NEUROLAW NOVEMBER II – The Opposite of Truth

Imagine a world in which nobody is lying. A world in which no one has ever lied and will never lie. Which problems would emerge? How would life change? There would indeed be fundamental changes. Let us consider an example often used in criminal law classes: A husband whose wife falls in love with another…

#30in30 – Want your Eyewitness to chirp like a Bird?

(Reading time: 3 min read)

Today’s 30in30 content: Cue-dependent forgetting, or retrieval failure.

To sum up, the use of cue-dependant memory is helpful in many different cases. Especially litigators, state’s attorneys and investigation autorities should be very aware of the behavioural impacts of these concepts.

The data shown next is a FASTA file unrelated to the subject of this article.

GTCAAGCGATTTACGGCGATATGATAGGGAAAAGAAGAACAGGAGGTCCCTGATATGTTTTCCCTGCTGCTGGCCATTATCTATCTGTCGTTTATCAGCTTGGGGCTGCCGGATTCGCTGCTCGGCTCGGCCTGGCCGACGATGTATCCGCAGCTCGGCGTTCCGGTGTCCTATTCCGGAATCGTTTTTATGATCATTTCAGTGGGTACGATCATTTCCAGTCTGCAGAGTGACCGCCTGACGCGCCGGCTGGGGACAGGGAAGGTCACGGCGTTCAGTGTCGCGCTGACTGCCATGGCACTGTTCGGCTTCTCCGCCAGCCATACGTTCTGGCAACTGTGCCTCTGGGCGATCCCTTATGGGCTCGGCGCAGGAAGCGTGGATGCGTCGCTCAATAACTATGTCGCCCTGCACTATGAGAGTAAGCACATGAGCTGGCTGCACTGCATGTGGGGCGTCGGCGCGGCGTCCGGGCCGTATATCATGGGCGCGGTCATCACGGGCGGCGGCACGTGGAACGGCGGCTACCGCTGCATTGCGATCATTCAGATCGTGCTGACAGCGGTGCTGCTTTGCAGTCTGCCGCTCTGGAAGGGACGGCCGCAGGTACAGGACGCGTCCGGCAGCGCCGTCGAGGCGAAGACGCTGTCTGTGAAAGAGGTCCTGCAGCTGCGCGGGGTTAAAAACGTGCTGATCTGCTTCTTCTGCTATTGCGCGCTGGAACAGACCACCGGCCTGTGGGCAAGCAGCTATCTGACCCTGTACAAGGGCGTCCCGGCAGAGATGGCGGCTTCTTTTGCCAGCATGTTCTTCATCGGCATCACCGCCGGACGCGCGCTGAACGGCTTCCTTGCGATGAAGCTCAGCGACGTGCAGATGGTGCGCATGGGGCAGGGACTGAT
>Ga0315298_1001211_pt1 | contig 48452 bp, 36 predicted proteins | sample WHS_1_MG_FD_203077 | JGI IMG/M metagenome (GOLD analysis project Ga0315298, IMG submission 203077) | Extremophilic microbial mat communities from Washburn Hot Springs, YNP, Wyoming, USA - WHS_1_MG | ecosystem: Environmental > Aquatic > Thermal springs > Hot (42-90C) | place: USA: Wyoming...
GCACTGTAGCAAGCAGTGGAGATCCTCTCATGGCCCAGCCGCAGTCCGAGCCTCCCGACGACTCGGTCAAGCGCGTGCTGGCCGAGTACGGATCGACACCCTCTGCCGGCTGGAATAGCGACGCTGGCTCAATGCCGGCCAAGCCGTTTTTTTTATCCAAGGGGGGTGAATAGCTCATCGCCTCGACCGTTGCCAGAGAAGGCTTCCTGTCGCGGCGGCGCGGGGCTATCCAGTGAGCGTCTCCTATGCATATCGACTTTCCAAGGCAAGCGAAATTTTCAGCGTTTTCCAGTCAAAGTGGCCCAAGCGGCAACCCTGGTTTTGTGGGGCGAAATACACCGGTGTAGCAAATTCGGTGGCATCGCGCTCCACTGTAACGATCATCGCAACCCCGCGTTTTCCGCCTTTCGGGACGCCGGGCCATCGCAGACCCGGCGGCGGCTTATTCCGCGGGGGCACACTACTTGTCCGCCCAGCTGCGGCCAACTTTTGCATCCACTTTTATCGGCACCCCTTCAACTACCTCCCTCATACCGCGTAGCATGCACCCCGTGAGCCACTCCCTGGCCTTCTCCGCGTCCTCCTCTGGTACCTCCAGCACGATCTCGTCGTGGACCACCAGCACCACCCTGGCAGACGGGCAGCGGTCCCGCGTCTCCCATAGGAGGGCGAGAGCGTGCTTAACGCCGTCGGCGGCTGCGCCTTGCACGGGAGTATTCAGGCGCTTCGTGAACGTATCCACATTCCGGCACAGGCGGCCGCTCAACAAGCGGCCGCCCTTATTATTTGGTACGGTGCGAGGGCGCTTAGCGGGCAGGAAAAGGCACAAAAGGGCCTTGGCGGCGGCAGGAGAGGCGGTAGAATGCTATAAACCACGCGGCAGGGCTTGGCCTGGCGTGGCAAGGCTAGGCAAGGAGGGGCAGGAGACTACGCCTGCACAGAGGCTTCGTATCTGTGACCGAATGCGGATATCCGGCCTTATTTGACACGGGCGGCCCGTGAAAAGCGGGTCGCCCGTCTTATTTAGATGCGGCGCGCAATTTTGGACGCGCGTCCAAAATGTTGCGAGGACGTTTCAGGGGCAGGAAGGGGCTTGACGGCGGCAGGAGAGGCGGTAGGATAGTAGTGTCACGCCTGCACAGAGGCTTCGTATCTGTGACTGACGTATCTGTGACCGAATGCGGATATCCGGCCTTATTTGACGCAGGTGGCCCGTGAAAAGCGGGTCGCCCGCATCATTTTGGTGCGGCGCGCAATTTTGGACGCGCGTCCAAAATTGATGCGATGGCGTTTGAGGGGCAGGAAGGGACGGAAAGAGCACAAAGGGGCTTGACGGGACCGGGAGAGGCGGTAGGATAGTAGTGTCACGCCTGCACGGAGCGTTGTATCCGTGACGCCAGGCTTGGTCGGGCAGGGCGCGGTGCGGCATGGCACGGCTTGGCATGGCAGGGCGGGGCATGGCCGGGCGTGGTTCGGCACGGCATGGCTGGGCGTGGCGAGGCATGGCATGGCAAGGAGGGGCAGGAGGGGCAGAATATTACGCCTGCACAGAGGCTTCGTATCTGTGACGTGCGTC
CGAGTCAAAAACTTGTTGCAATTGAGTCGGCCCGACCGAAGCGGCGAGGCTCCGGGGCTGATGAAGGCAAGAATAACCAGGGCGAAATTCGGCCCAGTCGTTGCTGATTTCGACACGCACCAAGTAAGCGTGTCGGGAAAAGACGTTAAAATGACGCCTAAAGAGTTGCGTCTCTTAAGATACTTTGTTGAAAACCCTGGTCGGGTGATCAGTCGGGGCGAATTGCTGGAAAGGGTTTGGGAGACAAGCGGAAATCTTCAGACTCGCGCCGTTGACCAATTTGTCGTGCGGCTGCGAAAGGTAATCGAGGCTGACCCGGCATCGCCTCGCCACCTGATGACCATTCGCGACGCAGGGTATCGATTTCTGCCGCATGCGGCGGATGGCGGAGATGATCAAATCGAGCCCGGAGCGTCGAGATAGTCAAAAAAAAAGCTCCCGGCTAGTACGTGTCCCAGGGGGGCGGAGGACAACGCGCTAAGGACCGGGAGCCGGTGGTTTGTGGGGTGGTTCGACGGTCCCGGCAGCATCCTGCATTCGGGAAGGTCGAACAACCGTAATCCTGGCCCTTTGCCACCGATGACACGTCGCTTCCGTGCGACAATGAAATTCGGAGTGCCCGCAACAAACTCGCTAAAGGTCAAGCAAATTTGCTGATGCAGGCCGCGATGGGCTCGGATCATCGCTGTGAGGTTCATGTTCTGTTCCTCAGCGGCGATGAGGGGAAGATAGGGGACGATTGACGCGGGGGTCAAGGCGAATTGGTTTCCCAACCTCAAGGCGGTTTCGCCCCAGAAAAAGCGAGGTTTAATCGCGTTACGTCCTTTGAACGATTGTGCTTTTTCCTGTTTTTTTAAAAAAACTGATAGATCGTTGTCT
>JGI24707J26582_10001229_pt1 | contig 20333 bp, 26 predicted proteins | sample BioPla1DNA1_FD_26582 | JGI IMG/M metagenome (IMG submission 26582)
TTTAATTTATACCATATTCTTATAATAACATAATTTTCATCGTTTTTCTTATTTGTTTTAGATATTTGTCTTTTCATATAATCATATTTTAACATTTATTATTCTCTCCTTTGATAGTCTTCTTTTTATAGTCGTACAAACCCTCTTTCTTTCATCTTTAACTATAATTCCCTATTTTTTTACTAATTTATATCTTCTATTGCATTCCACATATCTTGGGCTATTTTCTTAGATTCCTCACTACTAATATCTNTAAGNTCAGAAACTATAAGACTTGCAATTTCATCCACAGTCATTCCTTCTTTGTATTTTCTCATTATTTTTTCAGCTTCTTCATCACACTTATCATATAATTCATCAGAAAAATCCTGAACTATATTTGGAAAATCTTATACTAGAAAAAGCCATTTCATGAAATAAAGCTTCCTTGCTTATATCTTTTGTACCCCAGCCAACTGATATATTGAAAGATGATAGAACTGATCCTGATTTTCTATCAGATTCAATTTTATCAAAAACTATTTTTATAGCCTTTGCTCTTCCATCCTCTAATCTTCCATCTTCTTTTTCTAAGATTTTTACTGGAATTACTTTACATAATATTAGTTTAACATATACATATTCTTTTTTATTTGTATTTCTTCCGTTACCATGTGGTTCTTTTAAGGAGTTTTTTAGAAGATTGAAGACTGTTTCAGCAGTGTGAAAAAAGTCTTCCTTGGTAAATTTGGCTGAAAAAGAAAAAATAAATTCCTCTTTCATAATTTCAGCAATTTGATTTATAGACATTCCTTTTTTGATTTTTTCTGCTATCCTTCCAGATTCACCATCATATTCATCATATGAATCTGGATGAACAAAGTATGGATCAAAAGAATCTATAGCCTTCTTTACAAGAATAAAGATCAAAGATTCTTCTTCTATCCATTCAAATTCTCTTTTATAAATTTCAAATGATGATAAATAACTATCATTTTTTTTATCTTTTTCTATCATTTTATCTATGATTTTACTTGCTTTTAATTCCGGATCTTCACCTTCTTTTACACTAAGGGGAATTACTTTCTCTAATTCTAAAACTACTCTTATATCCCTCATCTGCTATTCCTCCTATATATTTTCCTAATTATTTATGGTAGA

#30in30 – What you see is what you get

(Reading time: 2 min read)

The context Effect relates to how our brain processes the information we perceive in our environment. It describes how when we are confronted with environmental influences we often include them subliminally in our decision making.

Applied to the process of jurisdiction the Context Effect affects juries and judges because in each of them the finder of the…

#30in30 – When Quantity beats Quality

(Reading time: 2 min read)

The 30 in 30 Briefing Series focuses on a new cognitive bias, fallacy or heuristic in every single publication. By this Briefing we want to provide you with a rough overview on the cognitive theories most likely to occur in the legal profession. Today’s content: The Illusory Truth Effect.

Repetition has always been used as a means to drive a point home so to say. Students have of course always known this but so have politicians, statesmen, propaganda promoters, the media, advertisers and authors. The illusory truth effect has numerous effects in the legal field as well.